Dutch win World Solar Challenge
Nuon team's Nuna 9 car has taken victory in the race from Darwin to Adelaide for solar-powered cars.
The team from the Netherlands crossed the finish line in Adelaide on Thursday, clinching a seventh victory in the World Solar Challenge with chief engineer Marten Arthens describing it as the "best feeling ever".
"We're going to celebrate but first I'm going to take a shower. I haven't done that a week.
"After that we're going to go and drink some beers."
But first, the team took the now traditional dip in the Victoria Square fountain as supporters cheered them.
The University of Michigan crossed the line second about an hour behind the Dutch with Belgium team Punch Powertrain close behind in third.
Nuon led the field for most of the 3000 km journey from Darwin.
The team is made up entirely of students from the Delft University of Technology who design, build and race the cars.
They battled bad weather and heavy cloud during the five-day race to finish with an average speed of just over 81km/h, down from 92 km/h when they last won in 2015.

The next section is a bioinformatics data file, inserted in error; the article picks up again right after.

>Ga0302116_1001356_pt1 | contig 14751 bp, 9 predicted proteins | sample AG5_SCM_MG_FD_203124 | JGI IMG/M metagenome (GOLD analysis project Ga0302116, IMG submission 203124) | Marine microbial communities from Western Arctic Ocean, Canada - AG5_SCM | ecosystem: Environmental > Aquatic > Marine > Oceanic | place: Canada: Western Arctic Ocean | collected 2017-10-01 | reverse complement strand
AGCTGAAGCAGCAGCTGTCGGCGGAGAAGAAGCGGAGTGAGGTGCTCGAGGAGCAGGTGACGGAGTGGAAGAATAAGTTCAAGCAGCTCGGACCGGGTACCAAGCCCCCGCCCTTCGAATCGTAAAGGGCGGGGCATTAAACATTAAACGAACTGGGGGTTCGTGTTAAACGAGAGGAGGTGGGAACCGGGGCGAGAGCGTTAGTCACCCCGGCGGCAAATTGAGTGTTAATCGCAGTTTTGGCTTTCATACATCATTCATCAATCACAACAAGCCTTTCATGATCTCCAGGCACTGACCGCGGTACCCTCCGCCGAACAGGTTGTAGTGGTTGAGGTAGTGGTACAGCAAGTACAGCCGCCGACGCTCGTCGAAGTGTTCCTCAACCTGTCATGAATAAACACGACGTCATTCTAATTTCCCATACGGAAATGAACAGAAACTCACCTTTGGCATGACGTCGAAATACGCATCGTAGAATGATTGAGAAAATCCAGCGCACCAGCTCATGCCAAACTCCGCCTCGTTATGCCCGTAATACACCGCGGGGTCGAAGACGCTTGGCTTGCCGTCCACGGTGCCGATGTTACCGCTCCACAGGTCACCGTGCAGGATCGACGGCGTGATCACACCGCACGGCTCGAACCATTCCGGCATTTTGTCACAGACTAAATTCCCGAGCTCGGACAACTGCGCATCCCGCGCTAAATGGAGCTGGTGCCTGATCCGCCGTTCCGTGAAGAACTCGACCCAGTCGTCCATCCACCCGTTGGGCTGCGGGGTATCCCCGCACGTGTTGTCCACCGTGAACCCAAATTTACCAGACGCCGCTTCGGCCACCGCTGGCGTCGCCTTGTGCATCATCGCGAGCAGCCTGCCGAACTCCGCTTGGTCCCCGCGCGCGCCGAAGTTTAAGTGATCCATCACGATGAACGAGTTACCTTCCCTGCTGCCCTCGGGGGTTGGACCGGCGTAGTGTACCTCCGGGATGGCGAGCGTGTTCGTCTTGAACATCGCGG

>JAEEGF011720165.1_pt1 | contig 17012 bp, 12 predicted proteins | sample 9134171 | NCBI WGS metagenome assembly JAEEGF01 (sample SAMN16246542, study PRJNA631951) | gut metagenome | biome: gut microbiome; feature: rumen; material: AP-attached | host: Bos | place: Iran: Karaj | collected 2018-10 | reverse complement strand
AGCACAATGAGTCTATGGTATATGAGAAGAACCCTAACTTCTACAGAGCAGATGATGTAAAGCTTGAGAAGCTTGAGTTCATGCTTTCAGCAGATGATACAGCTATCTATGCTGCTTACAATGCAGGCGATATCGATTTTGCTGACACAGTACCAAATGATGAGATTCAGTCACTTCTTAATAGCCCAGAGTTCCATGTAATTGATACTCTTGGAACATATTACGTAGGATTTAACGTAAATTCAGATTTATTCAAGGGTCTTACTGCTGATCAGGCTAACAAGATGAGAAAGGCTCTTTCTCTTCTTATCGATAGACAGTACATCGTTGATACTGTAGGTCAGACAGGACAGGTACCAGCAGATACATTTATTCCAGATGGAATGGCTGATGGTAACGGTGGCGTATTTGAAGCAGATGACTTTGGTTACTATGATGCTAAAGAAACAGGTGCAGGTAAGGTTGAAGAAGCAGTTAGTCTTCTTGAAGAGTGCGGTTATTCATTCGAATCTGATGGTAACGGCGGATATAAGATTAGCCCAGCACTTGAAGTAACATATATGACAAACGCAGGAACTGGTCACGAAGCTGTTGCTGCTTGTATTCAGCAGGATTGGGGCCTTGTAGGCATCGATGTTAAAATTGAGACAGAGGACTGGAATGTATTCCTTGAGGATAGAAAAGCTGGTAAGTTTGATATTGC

Esta Dyngenouts, mother of technical manager Steven, said the group had all been working extremely hard.
"I am a very proud parent because my son has become such a mature guy who can do things like this," she said.
The leading Australian car, Red Swift from Western Sydney University, is currently in sixth place but still has over 400km to cover before reaching Adelaide.
The World Solar Challenge is one of the world's leading races for solar cars and the 2017 event marked the 30th year since the first race in 1987.
IMAGE/Nuon Solar car team celebrates after coming in first to win the 2017 World Solar challenge in Adelaide. Thursday, September 12, 2017. The World Solar Challenge is a biennial solar-powered car race which covers 3,022 km through the Australian Outback, from Darwin to Adelaide. (AAP Image/David Mariuz)